The Perils of Moderate Drinking – Especially for Women

Congratulations, you survived “Dry January” and kicked the bottle entirely, proving to yourself that you weren’t beholden to your drinking habit – well, at least for a month anyway. But my worry is, for far too many people, “Dry January” is just a lead-in to “Wet February” and “Soaked March,” in other words, an invitation to release the cocktail Kraken.

Don’t get me wrong. Giving up alcohol even for a month is a lot better than surfing thru January on a nightly wave of red wine. The best-case scenario is that temporary abstinence creates a mental space for drinkers to re-examine their habit which, especially during the pandemic, may have ratcheted up to obviously problematic levels.

Though it hardly needs to be said, if your alcohol use has gotten to the point where it’s interfering with everyday life, at home or at work, that’s a problem that requires seeking out the help of a health-care professional or an addiction recovery group. Right now.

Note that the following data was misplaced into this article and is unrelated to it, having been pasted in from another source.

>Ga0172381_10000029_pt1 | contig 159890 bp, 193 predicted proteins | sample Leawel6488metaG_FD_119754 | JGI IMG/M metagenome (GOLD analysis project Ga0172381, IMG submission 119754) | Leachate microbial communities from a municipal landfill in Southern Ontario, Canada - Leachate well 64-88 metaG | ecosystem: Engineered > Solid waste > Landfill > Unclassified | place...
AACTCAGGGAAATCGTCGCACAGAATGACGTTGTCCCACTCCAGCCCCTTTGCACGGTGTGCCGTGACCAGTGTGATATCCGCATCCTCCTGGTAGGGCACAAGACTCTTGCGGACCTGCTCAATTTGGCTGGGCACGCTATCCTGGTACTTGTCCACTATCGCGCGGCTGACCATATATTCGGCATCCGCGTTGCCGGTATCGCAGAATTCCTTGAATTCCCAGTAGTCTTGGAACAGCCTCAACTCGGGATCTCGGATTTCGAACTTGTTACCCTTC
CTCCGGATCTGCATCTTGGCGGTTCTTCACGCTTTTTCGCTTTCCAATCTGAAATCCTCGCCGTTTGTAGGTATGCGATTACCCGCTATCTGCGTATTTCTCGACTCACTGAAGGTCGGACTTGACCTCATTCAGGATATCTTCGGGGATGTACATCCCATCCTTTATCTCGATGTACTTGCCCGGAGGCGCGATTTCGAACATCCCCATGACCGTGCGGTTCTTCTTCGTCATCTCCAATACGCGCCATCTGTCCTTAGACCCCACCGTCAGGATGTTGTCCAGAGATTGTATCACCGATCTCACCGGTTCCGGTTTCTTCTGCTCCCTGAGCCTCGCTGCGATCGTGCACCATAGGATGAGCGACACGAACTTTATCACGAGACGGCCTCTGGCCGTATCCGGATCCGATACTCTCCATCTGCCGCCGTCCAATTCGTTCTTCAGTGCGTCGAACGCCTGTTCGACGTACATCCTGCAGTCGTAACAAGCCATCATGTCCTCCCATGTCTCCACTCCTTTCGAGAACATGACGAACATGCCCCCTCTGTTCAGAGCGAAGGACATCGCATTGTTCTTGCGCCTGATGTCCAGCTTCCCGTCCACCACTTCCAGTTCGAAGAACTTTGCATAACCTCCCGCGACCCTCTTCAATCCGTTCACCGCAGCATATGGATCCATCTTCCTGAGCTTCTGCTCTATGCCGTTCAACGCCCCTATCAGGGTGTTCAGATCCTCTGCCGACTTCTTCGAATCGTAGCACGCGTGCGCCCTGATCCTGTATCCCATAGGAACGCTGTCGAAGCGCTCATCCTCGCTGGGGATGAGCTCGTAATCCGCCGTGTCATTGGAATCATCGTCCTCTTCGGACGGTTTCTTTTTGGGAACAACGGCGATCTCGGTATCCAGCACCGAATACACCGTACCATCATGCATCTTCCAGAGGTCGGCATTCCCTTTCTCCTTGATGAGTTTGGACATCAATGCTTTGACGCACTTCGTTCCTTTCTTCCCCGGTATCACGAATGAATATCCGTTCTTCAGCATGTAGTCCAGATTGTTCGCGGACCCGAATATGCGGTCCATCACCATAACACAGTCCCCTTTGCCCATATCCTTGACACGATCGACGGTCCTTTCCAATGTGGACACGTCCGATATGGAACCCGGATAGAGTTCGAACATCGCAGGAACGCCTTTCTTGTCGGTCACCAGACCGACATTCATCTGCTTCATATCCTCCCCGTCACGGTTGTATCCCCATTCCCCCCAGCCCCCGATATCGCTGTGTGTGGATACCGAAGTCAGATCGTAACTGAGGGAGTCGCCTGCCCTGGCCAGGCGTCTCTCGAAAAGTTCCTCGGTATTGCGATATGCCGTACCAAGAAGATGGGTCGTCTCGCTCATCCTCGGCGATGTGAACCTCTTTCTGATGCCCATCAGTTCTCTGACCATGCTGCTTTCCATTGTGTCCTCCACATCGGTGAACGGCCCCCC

So, what if your drinking doesn’t quite fall into what most would consider a problem, but more of a relaxing, end-of-day ritual? Here too, I urge you – and particularly women – to take a hard, clear-eyed look at how alcohol bashes the health of your body – even if you are doing everything else ‘right’ – and start taking steps to end this very unhealthy relationship. To get started, here’s some food for thought:

The upside of downsizing your drink.

Whether you jumped on the dry January bandwagon or not, regular drinkers, whenever they decide to take a break, will likely discover that, off the sauce, a lot of things change relatively quickly. They feel more energetic – alcohol suppresses the central nervous system and its diuretic effect leads to dehydration and the dreaded hangover. They have an easier time maintaining a healthy weight – alcohol contains a whopping 7 calories a gram, not including the added sugar in cocktails. And losing all or part of the next day after drinking to feeling out-of-sorts is hardly conducive to making healthy diet and exercise choices. Not to mention, alcohol disrupts the gut microbiome so saying goodbye to it, even temporarily, can also mean tamping down the all-too-common IBS-type symptoms that drinking alcohol can bring.